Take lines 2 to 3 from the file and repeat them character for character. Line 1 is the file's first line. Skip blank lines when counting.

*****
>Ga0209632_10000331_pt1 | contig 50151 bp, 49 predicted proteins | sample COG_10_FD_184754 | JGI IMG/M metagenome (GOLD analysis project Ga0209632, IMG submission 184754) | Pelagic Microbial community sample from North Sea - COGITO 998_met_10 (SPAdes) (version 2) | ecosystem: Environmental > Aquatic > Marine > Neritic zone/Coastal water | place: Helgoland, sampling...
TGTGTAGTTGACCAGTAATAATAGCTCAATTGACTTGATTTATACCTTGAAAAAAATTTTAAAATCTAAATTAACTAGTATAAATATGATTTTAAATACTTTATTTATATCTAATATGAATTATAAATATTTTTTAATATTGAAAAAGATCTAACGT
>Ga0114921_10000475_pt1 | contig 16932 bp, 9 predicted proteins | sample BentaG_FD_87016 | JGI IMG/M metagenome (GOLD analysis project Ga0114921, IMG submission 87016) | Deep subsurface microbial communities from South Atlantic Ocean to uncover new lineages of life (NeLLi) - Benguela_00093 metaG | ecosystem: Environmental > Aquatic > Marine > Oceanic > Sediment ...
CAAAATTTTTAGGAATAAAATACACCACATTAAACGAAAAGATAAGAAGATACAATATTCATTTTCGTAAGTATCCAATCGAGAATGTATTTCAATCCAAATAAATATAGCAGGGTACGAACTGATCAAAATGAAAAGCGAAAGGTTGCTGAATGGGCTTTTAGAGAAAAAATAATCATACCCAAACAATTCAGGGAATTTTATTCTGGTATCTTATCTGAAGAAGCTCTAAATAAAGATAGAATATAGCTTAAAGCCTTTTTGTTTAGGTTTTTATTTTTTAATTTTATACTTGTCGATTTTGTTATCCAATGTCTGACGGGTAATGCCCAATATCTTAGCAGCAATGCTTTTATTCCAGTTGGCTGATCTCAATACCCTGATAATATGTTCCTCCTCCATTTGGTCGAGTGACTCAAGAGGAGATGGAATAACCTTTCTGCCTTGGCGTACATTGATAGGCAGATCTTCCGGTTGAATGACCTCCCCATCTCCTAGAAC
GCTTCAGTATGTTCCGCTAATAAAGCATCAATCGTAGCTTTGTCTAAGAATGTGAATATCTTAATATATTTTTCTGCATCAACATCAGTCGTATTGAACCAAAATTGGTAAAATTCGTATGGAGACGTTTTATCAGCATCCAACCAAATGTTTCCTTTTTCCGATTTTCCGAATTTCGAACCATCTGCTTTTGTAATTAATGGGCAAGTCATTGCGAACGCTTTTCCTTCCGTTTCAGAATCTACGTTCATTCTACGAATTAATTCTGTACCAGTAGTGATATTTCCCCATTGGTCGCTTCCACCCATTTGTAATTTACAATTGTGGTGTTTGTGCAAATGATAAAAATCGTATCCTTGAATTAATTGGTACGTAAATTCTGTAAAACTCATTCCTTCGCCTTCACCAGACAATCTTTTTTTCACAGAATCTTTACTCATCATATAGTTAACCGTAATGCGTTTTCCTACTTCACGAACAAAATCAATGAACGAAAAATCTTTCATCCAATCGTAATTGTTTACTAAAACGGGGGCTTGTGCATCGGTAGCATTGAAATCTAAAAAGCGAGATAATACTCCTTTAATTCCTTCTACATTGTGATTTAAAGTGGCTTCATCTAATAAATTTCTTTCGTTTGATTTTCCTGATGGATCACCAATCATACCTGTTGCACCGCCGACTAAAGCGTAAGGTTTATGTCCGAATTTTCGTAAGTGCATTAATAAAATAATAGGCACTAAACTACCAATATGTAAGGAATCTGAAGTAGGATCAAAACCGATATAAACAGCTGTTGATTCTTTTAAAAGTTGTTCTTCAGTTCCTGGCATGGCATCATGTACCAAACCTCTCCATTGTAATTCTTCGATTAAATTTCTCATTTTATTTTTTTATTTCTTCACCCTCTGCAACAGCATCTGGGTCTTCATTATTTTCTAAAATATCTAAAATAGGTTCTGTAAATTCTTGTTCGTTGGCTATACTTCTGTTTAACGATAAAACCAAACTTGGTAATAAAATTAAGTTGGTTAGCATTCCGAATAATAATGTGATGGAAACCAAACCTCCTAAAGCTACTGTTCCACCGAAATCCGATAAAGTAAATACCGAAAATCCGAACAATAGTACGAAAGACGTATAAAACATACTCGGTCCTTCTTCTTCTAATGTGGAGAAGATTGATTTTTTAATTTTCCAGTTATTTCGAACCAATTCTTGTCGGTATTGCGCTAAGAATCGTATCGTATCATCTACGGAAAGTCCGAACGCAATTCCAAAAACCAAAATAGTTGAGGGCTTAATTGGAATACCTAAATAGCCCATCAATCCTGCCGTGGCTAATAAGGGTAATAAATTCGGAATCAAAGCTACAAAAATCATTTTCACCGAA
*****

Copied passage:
TGTGTAGTTGACCAGTAATAATAGCTCAATTGACTTGATTTATACCTTGAAAAAAATTTTAAAATCTAAATTAACTAGTATAAATATGATTTTAAATACTTTATTTATATCTAATATGAATTATAAATATTTTTTAATATTGAAAAAGATCTAACGT
>Ga0114921_10000475_pt1 | contig 16932 bp, 9 predicted proteins | sample BentaG_FD_87016 | JGI IMG/M metagenome (GOLD analysis project Ga0114921, IMG submission 87016) | Deep subsurface microbial communities from South Atlantic Ocean to uncover new lineages of life (NeLLi) - Benguela_00093 metaG | ecosystem: Environmental > Aquatic > Marine > Oceanic > Sediment ...